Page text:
RECENTLY, the Lahore High Court directed the Punjab government to take precautionary measures in order to protect blackbucks.
These animals are a vulnerable species, as per the Punjab Preservation and Protection of Wildlife Act (included in the third schedule which lists animals declared as vulnerable according to the convention on international trade of endangered species).
I represented the petitioner before the court and argued that the blackbucks’ population was deteriorating owing to hunting permits granted and lack of safety measures taken by the Punjab government.
Therefore it was held by the court that the Punjab government had been negligent in performing its statutory obligations. As evidence, we had attached news clips to corroborate the fact that blackbuck population in the Cholistan desert and Lal Suhanra Park in Bahawalpur is declining. It is a worrisome situation. Therefore, hats off to the court for exercising its judicial review powers under Article 199 of the Constitution of Pakistan and upholding the principle that the right to life enshrined in Article 9 of the constitution includes the right to protect all living organisms, including birds, animals, air and soil.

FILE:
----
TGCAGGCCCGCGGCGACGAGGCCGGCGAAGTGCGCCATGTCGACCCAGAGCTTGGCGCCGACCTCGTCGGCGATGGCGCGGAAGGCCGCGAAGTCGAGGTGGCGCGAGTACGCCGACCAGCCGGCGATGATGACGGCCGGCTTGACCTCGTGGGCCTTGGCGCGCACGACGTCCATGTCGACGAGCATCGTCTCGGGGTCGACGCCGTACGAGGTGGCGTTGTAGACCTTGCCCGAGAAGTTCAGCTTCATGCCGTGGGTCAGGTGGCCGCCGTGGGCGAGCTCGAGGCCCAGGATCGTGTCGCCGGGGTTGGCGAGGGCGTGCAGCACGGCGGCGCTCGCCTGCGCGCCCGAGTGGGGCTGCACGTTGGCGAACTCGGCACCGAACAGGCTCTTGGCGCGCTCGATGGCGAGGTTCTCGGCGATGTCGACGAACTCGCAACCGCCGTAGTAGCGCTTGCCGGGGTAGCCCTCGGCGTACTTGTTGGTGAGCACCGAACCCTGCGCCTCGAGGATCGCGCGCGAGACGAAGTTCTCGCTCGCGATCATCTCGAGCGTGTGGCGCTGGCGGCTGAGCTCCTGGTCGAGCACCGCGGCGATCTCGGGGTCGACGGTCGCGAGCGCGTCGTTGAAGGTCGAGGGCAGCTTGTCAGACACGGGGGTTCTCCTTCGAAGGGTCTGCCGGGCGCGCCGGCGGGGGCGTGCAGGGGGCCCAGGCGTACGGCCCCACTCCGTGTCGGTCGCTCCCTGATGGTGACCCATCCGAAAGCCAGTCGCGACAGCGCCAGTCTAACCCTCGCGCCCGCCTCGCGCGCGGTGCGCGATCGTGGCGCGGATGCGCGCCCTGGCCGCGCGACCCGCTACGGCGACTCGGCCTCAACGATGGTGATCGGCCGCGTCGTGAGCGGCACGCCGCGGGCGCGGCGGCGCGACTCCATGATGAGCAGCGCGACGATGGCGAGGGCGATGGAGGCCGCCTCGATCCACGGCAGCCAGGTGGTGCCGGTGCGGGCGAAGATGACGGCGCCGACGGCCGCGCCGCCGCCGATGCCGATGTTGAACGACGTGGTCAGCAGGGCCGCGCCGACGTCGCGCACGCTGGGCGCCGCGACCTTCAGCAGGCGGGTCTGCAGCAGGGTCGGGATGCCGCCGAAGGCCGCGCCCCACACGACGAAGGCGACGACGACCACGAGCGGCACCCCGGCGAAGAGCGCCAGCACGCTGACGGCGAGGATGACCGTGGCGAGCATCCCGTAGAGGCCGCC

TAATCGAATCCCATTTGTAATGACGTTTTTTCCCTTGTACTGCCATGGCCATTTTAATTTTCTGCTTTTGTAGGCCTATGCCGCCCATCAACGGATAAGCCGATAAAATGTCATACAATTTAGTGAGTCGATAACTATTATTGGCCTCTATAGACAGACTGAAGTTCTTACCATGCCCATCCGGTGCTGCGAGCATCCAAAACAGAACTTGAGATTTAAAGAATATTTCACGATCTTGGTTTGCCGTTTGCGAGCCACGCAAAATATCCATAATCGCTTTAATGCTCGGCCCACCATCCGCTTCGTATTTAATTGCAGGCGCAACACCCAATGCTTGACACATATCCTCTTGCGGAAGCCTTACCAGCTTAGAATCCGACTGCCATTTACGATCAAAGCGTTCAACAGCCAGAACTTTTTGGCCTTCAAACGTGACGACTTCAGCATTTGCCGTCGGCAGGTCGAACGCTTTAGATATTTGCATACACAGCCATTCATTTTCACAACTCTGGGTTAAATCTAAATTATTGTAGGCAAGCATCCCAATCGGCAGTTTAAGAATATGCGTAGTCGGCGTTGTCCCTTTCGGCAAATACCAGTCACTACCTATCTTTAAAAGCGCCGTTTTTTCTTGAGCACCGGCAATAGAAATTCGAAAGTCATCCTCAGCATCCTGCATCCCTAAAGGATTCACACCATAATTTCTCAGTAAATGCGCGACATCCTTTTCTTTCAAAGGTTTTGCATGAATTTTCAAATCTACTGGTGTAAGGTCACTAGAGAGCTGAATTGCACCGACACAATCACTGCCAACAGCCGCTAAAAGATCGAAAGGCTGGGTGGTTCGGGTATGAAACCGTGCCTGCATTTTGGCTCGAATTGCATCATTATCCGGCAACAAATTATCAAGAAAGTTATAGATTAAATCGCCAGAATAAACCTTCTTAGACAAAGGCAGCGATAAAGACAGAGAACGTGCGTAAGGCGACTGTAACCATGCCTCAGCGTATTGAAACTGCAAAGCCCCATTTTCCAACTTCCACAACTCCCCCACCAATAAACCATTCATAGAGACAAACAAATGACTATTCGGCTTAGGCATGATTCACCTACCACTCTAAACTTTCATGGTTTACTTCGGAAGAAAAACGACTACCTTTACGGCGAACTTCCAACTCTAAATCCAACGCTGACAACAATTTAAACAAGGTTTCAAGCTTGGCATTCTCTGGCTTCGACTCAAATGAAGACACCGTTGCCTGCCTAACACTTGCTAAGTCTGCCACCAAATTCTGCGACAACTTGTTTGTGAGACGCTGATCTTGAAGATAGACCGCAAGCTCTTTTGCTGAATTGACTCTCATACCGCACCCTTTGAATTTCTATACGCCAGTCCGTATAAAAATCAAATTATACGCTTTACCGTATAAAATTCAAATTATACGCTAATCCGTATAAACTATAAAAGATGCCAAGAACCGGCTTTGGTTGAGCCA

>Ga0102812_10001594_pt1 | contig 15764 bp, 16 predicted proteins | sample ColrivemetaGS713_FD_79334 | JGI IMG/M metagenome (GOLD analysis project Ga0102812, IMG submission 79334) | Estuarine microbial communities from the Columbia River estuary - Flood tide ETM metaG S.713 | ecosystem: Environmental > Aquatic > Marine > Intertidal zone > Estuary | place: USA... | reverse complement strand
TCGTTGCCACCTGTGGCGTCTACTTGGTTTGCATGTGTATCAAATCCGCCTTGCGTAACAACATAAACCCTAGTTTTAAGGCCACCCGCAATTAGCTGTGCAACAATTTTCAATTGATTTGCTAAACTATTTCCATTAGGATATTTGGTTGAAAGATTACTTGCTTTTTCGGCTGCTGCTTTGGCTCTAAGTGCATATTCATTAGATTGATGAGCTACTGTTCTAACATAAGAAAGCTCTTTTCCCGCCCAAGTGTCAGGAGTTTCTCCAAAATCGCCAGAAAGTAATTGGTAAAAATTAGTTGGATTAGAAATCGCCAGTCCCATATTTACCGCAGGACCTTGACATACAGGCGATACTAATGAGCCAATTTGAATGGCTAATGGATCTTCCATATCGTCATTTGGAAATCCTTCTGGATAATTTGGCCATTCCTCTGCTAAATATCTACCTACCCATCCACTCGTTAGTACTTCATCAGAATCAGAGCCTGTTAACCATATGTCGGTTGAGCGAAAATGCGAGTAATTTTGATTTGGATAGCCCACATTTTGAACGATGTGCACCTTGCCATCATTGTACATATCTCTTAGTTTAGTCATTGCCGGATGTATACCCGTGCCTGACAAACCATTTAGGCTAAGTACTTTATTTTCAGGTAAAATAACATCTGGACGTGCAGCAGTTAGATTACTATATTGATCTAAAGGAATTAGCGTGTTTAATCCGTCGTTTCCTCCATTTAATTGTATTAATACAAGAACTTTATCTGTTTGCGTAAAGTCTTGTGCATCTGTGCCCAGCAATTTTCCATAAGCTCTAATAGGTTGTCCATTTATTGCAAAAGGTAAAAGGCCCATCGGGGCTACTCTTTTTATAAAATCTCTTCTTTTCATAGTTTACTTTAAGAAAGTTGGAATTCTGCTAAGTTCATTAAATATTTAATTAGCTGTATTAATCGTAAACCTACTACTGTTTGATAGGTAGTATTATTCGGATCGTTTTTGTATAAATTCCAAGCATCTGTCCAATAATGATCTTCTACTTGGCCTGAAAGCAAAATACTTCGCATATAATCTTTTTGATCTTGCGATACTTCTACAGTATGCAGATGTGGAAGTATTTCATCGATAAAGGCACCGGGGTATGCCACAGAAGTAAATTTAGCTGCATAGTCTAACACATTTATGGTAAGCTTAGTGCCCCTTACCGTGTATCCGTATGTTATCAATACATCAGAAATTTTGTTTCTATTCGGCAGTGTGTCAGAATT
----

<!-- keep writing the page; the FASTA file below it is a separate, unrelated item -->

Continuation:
It was really an uphill battle as it took more than three and a half years to prove the fact that the government does not bother to protect the animal rights as enshrined in the Punjab Protection and Preservation of Wildlife Act 1972 as well as in the Prevention of Cruelty to Animals Act 1890.
Instead, to the dismay of the court, the officers representing the government raised flimsy allegations that the petition had been filed to gain publicity.
The government and civil society should focus on animal welfare in educational institutes, inform functionaries, including the police, about animal rights, encourage media exposure, appoint animal health inspectors and celebrate International Animal Rights Day, World Animal Day, and World Wildlife Day to create awareness.
Published in Dawn, November 9th, 2019